As someone who strongly prefers static types, I can't believe I am saying this but I don't love the trend of dunking on dynamically typed languages as "merely" unityped/badly statically typed. Dynamism has its own rich history, including contributions to static typing.
Dynamic programs have driven interest and innovation in subtyping, refinement types, richer type predicates, and flow-sensitive static analysis. All of these directions improve the expressivity of sound static type systems in addition to any gradually-typed applications.
What really bothers me about the "uni-typing" worldview, though, is that it reduces a culturally and intellectually rich field (dynamic typing) to an equivalent formulation (solution to domain equation D≅D→D) while asserting that this notion of equivalence is all that matters.
Like, it's undoubtedly cool and elegant that you can express the untyped lambda calculus using recursive types while preserving the properties of interest to ML-istas/Bob campers. But these still represent a particular choice of properties, a particular definition of equivalence
All types expressed in Hindley-Milner can be expressed with subtyping, but not vice versa. Does that make HM just "bad subtyping"? If you choose to prioritize expressivity then maybe, but sometimes we care about decidability and inference too.
Dynamically-typed languages pioneered work in macros, delimited control, message passing/actor runtimes, and other areas of tremendous relevance to modern programming. Typed variants of the above exist, but the heart of these efforts are closely associated with dynamic languages.
Just because these directions are less interesting to type purists do not make them less globally interesting. Syntactic abstractions and typeclasses are simply two bicycles for metaprogramming in very different ways. It would be weird to criticize one within the other's frame.
Two asides here. First, a lot of static typing superiority is based on comparisons between typed and untyped languages in a situation where types excel, such as large-scale refactoring. Based on these examples, we conclude that static typing is just *better*.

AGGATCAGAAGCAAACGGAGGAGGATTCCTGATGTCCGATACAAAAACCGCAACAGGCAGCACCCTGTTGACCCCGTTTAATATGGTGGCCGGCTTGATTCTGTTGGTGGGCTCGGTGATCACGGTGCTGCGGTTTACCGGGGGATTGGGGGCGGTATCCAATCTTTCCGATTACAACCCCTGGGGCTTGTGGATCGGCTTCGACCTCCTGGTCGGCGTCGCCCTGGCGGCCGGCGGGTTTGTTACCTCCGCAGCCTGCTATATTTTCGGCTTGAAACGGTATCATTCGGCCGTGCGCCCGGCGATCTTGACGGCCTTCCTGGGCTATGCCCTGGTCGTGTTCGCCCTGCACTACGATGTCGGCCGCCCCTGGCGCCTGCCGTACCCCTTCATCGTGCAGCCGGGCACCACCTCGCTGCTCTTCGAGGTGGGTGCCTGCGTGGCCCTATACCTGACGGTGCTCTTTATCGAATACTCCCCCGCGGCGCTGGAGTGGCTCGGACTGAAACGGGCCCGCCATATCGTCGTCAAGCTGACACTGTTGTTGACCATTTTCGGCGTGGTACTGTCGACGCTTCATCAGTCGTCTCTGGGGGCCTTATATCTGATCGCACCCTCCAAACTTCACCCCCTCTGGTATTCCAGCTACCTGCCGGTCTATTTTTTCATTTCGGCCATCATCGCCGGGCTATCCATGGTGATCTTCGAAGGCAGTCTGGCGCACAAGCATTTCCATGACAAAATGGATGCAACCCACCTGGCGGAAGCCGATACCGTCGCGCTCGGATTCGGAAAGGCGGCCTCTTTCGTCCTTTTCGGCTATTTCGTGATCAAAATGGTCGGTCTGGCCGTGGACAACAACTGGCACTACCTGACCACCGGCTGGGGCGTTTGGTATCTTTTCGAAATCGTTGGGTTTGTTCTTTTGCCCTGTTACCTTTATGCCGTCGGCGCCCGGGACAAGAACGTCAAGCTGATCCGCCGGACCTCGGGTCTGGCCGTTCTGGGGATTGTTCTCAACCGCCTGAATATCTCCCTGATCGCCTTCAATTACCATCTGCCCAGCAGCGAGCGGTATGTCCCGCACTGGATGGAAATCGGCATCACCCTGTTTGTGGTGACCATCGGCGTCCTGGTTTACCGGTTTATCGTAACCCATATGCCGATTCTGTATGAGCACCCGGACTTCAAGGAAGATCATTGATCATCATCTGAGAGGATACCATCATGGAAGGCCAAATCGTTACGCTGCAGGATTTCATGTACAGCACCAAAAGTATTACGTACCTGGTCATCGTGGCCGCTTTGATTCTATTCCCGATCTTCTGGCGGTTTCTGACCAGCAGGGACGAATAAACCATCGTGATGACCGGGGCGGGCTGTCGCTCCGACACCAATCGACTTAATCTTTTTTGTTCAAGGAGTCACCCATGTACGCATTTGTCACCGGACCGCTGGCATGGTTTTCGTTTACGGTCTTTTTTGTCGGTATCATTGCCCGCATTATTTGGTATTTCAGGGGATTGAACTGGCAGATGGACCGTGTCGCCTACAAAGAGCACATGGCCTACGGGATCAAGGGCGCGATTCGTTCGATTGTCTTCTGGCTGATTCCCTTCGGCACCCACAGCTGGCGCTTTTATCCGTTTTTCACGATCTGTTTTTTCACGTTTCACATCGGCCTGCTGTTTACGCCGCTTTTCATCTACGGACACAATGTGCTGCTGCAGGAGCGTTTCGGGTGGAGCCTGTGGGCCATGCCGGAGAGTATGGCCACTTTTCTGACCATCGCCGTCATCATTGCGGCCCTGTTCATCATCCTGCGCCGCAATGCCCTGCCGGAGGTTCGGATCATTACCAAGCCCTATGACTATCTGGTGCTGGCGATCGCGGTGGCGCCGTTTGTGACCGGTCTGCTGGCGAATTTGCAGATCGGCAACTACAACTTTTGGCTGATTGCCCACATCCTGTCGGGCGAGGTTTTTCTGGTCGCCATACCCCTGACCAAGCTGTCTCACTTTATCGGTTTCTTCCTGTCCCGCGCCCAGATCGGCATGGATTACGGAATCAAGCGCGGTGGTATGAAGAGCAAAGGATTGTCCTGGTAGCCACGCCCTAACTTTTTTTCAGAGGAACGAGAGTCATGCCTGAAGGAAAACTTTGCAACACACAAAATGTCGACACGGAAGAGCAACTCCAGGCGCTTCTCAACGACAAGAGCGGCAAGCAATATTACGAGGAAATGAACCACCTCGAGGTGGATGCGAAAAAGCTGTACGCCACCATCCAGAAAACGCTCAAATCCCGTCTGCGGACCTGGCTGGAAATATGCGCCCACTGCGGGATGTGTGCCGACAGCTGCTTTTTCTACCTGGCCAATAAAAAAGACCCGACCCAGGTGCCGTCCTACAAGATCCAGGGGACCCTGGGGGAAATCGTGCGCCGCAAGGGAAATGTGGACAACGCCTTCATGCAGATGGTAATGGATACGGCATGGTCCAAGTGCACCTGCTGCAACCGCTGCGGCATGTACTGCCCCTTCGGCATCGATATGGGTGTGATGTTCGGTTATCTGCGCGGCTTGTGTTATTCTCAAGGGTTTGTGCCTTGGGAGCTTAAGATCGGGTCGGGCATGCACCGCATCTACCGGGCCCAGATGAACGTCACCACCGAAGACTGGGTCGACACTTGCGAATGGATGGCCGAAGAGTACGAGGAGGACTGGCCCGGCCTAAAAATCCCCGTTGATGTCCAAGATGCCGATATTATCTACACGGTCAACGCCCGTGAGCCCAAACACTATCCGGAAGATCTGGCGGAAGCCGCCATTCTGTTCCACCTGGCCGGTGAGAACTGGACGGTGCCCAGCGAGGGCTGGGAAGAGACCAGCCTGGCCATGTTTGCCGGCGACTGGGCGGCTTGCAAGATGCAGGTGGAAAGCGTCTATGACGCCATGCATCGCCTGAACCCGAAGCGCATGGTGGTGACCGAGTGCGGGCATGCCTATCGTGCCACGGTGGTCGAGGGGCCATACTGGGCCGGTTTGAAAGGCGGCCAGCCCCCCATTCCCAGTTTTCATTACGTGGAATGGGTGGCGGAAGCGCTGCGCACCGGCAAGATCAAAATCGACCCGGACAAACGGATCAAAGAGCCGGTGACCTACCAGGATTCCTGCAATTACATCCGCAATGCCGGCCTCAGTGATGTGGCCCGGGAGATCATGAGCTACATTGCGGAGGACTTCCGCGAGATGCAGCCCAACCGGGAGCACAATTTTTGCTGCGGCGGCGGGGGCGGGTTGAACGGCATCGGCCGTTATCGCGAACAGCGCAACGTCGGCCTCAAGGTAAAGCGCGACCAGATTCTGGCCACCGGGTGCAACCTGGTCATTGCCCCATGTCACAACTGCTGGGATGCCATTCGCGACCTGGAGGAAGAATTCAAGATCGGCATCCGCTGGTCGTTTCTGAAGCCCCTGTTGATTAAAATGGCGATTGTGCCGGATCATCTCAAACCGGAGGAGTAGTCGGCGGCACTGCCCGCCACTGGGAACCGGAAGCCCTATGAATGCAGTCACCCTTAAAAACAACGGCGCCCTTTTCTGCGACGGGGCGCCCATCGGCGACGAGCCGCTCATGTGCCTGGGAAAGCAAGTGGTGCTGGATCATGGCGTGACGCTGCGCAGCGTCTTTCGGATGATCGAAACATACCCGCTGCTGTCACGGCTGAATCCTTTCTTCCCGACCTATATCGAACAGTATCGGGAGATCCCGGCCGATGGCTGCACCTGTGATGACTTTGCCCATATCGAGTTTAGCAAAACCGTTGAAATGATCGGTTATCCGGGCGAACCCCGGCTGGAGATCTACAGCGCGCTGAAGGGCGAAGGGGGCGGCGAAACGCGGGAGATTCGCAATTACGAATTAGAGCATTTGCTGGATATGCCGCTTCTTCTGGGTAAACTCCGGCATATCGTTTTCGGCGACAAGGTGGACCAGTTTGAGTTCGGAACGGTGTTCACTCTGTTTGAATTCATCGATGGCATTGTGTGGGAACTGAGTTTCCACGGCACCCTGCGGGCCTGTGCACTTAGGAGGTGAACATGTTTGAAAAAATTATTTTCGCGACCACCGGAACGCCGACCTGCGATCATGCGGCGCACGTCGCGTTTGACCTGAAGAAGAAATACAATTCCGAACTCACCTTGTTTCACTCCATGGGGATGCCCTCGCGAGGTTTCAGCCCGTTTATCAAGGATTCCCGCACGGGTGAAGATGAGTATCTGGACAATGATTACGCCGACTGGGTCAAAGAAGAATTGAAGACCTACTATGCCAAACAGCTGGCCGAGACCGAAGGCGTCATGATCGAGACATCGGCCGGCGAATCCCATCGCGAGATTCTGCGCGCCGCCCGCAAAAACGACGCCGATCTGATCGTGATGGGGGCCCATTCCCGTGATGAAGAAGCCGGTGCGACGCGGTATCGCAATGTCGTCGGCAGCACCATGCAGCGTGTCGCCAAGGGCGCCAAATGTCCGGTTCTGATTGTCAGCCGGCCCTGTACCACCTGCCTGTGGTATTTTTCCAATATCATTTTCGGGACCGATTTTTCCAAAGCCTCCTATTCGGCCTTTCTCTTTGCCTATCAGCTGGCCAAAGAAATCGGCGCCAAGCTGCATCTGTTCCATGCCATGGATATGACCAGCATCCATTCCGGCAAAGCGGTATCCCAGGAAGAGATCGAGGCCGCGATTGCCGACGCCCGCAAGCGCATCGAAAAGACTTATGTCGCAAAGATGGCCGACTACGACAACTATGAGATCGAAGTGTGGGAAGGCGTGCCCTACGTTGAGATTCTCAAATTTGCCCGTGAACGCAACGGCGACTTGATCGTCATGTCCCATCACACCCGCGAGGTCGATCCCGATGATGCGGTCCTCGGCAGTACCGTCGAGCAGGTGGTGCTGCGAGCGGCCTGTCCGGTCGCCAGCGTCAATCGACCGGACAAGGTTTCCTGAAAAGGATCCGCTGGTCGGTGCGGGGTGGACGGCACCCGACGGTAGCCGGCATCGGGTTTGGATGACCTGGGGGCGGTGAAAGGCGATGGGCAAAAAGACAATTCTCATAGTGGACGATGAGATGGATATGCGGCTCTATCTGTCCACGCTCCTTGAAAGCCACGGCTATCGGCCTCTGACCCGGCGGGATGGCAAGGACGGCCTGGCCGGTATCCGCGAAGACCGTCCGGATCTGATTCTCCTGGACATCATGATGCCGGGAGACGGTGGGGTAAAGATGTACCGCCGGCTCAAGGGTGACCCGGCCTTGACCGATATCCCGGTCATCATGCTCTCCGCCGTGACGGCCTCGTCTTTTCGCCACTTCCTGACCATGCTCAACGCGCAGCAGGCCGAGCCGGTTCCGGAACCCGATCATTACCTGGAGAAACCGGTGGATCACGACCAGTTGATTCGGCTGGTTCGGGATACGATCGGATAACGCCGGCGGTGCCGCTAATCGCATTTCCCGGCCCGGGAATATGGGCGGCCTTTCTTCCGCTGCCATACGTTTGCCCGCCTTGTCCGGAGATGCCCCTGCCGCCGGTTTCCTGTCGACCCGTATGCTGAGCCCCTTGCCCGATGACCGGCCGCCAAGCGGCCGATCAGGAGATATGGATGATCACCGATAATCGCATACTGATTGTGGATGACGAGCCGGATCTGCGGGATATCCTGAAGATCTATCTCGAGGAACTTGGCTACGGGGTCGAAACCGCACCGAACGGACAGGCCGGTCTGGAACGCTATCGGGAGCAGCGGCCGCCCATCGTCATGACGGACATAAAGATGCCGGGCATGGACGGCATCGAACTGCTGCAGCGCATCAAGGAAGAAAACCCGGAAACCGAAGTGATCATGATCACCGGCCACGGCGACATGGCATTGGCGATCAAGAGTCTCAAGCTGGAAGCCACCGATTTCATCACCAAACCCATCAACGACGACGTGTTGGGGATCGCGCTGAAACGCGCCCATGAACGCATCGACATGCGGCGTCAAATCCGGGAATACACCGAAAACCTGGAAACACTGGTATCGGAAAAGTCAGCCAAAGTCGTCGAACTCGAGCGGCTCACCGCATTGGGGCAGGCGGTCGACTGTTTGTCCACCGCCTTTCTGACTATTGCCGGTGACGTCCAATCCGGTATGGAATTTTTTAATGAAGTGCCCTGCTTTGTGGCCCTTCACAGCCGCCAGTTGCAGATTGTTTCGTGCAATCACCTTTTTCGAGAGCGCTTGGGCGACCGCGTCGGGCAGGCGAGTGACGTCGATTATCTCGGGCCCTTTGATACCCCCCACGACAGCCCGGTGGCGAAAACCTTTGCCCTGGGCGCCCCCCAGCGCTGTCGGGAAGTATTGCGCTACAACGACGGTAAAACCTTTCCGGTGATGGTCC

Alone, this is inadequate for rigorous comparison. Consider also situations where dynamism enables things our stringent static types couldn't handle: intricate macro metaprogramming, WebAssembly stack manipulation, and so on. This is where dynamically typed languages shine.
Maybe you're like "meh, Erlang is cool but I care more about provable correctness than having my telecommunications withstand a simultaneous shark attack and server fire". That's fine (same), but the key is to recognize the implicit value judgment. Everything is a trade-off
Second aside: I think people often conflate "experience with static typing" and "experience with particular statically typed languages". A type system is one of many factors; ATS is supposedly god-tier but I don't actually know anyone who has written a program in it and survived
Anyways, defining the untyped lambda calculus using recursive types is clever and elegant, but when it turns into "uni-type" drum-beating it starts to feel a bit like taking the rank-1 approximation of a matrix and just pretending that's the whole thing.
We want better programming languages. I think static types are part of the picture, but it is unquestionably narrow to dismiss contributions from dynamically-typed languages. Btw if you liked this thread, please consider awarding me an NSF GRFP
tl;dr unityped is a very cool equivalence but not a moral judgment so it makes me uneasy when people start deploying it as the latter bc it often works to dismiss the contributions of dynamic langs! (h/t @sivawashere and Pedro Amorim for helping w the wording here)
Correction: assembly, not WebAssembly. One downside of WebAssembly's lovely safe runtime is that it does *not* offer a good stack manipulation API, necessary for implementing performant continuations, exceptions, green threads, etc.

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